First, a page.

The Reality of Preschool Anxiety Disorders

Most people think that younger children can’t have anxiety. They think that because children do not have much of a life experience, what do they have to be anxious about? The truth is very different. Almost 20% of pre-schoolers (aged 3 to 4) have an anxiety condition. Anxiety can be linked with depression and problems with behaviour and sleeping. Due to this, it is important to treat the condition as early as possible. …

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Anxiety and addiction

Anxiety In contrast to fear, which is a response to a realistic immediate danger, anxiety is a fearful response occurring in the absence of a specific danger or real threat. According to the National Survey of Mental Health and Wellbeing, anxiety disorders are the most common form of mental disorder in the population with a one-year prevalence of 9.7% in Australian adults. The fear and worry associated with anxiety arises in response …

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Investing in mental health pays off

Miki Perkins (May 20, 2014) Learning the piano has helped Graeme Holdsworth recover. Photo: Eddie Jim Employers urgently need to treat the mental health of their staff as seriously as their physical health and safety, according to Australia’s first campaign on mental health in the workplace. With an estimated one in five Australian workers experiencing mental illnesses such as depression and anxiety, the cost to businesses is at least $10.9 …

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Teen girls twice as likely to suffer depression than boys, research shows

Posted Thu 16 Jan 2014, 5:54pm AEDT Girls are nearly twice as likely than boys to experience bouts of depression and anxiety in their teenage years, a study by the Murdoch Children’s Research Institute has found. Researchers monitored nearly 2,000 students from high schools in Victoria, between 1992 and 2008. They were each tested eight times for mental disorders, between the ages of about 15 years and 29 years. The …

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Feeling down: when does a mood become a disorder?

By Gordon Parker and Amelia Paterson We’ve all felt sad, anxious or down at one time or another, but where does the normal experience of emotion end and the clinical picture of a mood or anxiety disorder begin? Psychiatry has two widely used classificatory systems that provide definitions of “clinical” states of such emotions as differentiated from “normal” states – the World Health Organisation’s International Classification of Diseases and the …

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New mothers are anxious – not depressed

A study has found that anxiety is more common than depression among new mothers. Researchers surveyed mothers of healthy babies before birth and then followed them up at several points after birth. They found that more women suffered from anxiety than depression and that this was associated with greater use of health services and lower rates of breastfeeding. Read more at Penn State College of Medicine Related articles Postpartum Anxiety …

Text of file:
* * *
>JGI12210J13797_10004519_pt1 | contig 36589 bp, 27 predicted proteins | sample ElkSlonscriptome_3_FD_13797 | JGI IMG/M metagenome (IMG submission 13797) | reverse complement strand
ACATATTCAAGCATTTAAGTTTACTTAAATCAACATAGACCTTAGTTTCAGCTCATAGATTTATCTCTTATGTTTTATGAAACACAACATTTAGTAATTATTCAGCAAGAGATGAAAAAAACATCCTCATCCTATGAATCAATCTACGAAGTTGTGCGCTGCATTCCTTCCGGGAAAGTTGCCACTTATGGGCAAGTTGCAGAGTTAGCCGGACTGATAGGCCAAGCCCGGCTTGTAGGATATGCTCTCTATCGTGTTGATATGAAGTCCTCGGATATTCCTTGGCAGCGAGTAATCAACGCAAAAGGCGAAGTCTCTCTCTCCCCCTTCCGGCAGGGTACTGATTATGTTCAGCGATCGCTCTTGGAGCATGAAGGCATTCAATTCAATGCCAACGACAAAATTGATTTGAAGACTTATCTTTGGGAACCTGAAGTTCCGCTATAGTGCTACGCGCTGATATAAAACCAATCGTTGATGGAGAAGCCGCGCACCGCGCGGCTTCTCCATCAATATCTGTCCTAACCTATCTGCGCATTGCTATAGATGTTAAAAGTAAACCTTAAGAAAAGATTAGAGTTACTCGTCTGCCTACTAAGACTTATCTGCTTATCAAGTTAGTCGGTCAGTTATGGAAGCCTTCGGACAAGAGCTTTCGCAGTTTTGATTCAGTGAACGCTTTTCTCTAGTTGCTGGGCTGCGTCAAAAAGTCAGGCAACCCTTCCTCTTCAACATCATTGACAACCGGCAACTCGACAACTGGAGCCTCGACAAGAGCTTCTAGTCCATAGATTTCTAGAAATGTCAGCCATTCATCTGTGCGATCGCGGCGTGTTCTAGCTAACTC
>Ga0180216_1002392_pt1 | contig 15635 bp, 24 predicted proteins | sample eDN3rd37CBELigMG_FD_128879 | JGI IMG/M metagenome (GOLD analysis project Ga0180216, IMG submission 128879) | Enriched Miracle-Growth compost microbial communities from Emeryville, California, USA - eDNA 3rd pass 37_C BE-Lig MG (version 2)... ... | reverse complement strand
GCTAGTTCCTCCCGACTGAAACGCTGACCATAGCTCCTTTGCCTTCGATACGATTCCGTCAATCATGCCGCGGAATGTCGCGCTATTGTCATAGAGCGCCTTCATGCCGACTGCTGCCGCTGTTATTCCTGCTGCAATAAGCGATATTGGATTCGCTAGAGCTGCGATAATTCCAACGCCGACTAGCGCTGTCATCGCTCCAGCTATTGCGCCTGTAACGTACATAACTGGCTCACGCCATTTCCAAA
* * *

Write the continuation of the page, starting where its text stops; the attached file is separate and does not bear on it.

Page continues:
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Poverty, Not Mental Illness, Is Source Of Many Poor Mothers’ Anxiety: Study

Rutgers University Poor mothers are more likely to be classified as having the mental illness known as generalized anxiety disorder (GAD) because they live in poverty – not because they are suffering from a psychiatric disorder, according to Rutgers researchers. Judith C. Baer, an associate professor in the School of Social Work, and her team, in the study, “Is it Generalized Anxiety Disorder or Poverty? An Examination of Poor Mothers …

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The Integration of Resolution with Recovery Principles for the Ageing Person

The “Australian National Standards for Mental Health Services 2010”, in conjunction with the “Implementation guidelines for Public Mental Health Services and Private Hospitals” both inform and guide the development and application of appropriate practices across the lifespan. Embedded within these standards are the principles of recovery which include “gaining and retaining hope, understanding of one’s abilities and disabilities, engagement in an active life, personal autonomy, social identity, meaning and purpose …

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Depression is not a normal part of ageing

Depression is not a normal part of ageing. It’s an illness that can have serious consequences if it isn’t recognised and treated. Depression is often not well recognised or detected in older people. Symptoms such as sadness, sleep and appetite problems or mood changes may be dismissed as a ‘normal’ part of ageing. These symptoms may also be confused with other conditions such as dementia. Depression can damage a person’s …

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Positive Change – Investing in Mental Health

Mental health awareness and well being strategies are urgent public concerns. Mental illness has the third highest burden of disease in Australia with approximately 45% of adults experiencing a mental illness at some stage of their lives, including alcohol or substance abuse disorders. The 13th International Mental Health Conference will focus on the complex mental issues affecting the elderly including depression, dementia, delirium, paranoid disorders and anxiety. It will also …

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